Regulars on Church Street go about their business as usual two days after a senior executive of a private company was allegedly electrocuted when he reportedly held on to the grill of the electricity transformer here.

But for a few security guards and autorickshaw drivers, staff at nearby restaurants did not even seem to be aware of the incident. A certain public apathy surrounds issues of grave concern like unsafe transformers that may spell death for pedestrians.

Muniraju, a security guard at a commercial building on Museum Road, says, “Unless there is a casualty, nobody cares if rules are flouted.” The transformer outside the building where Mr. Muniraju works does not have a fence and some wires hang precariously from the transformer. “Visitors to the offices in the building complain about the inconvenience, but no formal complaint has been lodged so far,” he adds.

According to Dakshin, a marketing executive who works on Church Street, “This is a busy city where people hardly think about the risks a puddle or a pole might pose. Bangalore Electricity Supply Company (Bescom) must ensure that the upkeep of transformers and electricity lines is priority.” He adds that another inconvenience is the placement of transformers on footpaths. He says pedestrians are in danger and sometimes are forced to walk on the road braving heavy traffic.

Norms flouted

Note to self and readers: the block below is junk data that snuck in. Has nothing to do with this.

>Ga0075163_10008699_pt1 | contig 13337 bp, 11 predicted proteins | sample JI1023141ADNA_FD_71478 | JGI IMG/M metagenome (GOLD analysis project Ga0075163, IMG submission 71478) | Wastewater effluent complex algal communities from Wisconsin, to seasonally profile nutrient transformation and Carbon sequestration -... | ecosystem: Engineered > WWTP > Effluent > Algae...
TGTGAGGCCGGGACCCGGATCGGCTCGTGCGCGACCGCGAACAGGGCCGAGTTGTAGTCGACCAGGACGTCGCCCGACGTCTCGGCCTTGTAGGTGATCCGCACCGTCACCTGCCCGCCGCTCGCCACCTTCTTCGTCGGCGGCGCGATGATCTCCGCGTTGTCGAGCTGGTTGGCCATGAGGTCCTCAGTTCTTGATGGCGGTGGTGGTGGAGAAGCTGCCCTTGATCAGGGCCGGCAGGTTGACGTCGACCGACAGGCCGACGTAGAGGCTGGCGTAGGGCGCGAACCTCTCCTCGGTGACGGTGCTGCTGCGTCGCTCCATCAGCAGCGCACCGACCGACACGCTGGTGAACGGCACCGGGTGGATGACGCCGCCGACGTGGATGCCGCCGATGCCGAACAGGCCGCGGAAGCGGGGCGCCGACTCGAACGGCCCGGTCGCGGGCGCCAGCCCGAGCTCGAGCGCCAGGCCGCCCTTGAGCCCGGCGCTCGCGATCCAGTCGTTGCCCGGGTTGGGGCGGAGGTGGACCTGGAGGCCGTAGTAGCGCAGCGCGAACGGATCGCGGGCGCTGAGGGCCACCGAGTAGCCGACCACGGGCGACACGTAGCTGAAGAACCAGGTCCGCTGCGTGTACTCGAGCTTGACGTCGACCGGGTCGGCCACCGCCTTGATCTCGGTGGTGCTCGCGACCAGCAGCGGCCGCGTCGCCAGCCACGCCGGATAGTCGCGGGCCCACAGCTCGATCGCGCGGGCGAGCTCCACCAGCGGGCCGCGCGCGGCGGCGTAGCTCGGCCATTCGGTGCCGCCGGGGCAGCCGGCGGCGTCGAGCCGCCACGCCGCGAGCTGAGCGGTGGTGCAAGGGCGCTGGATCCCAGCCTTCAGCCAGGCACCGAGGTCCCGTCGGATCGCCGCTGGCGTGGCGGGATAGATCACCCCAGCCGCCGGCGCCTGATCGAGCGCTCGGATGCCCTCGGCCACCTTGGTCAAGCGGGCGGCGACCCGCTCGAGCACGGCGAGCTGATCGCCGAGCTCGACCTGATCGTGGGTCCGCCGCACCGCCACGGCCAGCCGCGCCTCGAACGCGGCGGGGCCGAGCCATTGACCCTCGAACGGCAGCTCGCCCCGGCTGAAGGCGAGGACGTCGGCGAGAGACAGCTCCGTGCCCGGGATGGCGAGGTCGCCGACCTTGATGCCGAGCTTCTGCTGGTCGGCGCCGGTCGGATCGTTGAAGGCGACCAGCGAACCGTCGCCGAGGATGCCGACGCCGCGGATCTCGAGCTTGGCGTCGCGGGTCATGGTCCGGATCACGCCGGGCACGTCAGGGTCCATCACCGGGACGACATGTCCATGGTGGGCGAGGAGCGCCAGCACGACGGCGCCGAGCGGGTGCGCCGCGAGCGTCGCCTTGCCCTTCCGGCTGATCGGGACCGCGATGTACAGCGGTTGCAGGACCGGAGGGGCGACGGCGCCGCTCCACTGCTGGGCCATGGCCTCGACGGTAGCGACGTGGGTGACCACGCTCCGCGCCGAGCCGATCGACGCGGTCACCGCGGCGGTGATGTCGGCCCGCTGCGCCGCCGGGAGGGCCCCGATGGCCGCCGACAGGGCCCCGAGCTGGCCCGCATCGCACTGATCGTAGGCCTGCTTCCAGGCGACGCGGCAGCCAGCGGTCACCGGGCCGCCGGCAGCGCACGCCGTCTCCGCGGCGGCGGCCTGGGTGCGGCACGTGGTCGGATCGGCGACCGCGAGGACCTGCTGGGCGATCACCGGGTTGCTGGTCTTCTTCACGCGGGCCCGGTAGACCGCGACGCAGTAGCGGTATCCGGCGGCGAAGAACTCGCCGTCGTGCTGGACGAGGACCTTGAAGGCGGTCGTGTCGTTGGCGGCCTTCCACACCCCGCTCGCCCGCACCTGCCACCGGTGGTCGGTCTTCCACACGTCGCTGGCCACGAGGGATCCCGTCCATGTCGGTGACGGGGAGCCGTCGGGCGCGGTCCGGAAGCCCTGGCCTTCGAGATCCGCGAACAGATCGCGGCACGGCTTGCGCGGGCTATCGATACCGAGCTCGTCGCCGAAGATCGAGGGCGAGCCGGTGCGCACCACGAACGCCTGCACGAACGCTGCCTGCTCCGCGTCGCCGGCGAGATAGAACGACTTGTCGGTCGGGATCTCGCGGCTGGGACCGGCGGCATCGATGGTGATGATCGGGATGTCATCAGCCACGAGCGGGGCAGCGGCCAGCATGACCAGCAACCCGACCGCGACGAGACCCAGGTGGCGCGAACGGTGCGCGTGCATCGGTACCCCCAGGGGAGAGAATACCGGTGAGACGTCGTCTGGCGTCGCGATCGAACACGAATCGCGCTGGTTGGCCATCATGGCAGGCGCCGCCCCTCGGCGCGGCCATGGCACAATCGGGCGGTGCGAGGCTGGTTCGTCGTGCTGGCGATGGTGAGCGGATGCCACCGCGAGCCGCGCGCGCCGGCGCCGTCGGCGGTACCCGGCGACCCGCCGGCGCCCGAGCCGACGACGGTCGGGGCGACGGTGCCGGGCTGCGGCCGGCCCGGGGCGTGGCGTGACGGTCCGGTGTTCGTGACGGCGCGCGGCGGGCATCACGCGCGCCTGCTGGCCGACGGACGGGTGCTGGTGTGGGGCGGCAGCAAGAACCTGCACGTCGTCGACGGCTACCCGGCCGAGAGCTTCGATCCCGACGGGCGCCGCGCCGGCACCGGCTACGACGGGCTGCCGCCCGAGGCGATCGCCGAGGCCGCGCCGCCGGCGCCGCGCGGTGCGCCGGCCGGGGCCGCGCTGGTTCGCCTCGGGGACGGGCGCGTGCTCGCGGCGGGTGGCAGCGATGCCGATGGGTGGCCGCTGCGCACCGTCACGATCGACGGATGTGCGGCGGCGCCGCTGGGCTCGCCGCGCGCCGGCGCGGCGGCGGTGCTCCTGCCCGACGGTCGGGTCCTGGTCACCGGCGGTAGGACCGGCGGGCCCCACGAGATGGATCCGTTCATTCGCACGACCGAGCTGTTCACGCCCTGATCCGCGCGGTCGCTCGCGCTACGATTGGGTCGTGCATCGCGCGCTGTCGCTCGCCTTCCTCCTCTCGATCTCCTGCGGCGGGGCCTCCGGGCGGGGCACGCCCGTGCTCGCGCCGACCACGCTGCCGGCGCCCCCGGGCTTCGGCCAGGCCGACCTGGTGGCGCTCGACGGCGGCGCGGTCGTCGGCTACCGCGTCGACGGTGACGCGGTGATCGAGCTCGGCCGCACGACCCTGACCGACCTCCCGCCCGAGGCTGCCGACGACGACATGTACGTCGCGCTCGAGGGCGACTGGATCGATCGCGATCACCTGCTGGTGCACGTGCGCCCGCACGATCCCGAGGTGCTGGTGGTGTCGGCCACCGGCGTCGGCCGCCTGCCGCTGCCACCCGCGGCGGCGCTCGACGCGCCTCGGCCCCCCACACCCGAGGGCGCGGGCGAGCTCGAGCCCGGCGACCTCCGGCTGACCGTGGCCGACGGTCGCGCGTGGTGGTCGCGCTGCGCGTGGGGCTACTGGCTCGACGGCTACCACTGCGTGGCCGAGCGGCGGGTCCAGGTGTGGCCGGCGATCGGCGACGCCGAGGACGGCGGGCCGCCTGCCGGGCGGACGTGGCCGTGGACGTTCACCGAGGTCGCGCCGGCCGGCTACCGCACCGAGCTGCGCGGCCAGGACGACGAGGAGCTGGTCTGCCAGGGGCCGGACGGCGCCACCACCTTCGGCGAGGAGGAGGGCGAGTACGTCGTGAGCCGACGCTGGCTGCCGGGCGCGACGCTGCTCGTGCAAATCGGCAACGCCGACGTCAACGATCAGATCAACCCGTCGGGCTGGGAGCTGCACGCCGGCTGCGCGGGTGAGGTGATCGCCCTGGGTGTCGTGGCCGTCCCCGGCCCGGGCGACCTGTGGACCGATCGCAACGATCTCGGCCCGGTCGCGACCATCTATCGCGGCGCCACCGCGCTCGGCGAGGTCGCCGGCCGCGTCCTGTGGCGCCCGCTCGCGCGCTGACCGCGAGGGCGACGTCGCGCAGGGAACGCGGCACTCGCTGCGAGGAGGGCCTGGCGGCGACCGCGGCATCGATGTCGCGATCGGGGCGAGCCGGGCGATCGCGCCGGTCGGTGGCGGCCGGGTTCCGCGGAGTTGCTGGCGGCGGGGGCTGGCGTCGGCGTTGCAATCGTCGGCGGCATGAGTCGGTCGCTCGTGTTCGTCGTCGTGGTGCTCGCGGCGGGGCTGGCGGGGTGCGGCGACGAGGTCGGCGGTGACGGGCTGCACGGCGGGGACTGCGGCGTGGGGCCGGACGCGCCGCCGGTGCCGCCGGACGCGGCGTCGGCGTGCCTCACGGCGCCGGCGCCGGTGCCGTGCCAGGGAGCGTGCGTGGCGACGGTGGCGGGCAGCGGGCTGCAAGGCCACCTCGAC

According to Karnataka Electricity Regulation Commission (KERC) regulations, open space of at least 3X5 metres should be earmarked for both low tension and high tension transformers. It is also mandated that a minimum safety clearance of 2.6 metres vertically (of the live point) and 0.75 metres horizontally be maintained from a transformer of any capacity.

In addition, a fence of minimum 2.1 metres in height must be put around the transformer. But fences are sometimes either pulled down or not even installed for paucity of space.

Nasco Gulmohar East, a multi-storey residential building on Haines Road, accommodates a transformer within its premises with hardly any clearance from the footpath and flats above. Abdul Shukoor, a flat owner, blames the builder for not taking the precautions. “It is after all the Bescom that has given the builder a clearance for the transformer here. We have no say in things like this,” he says.

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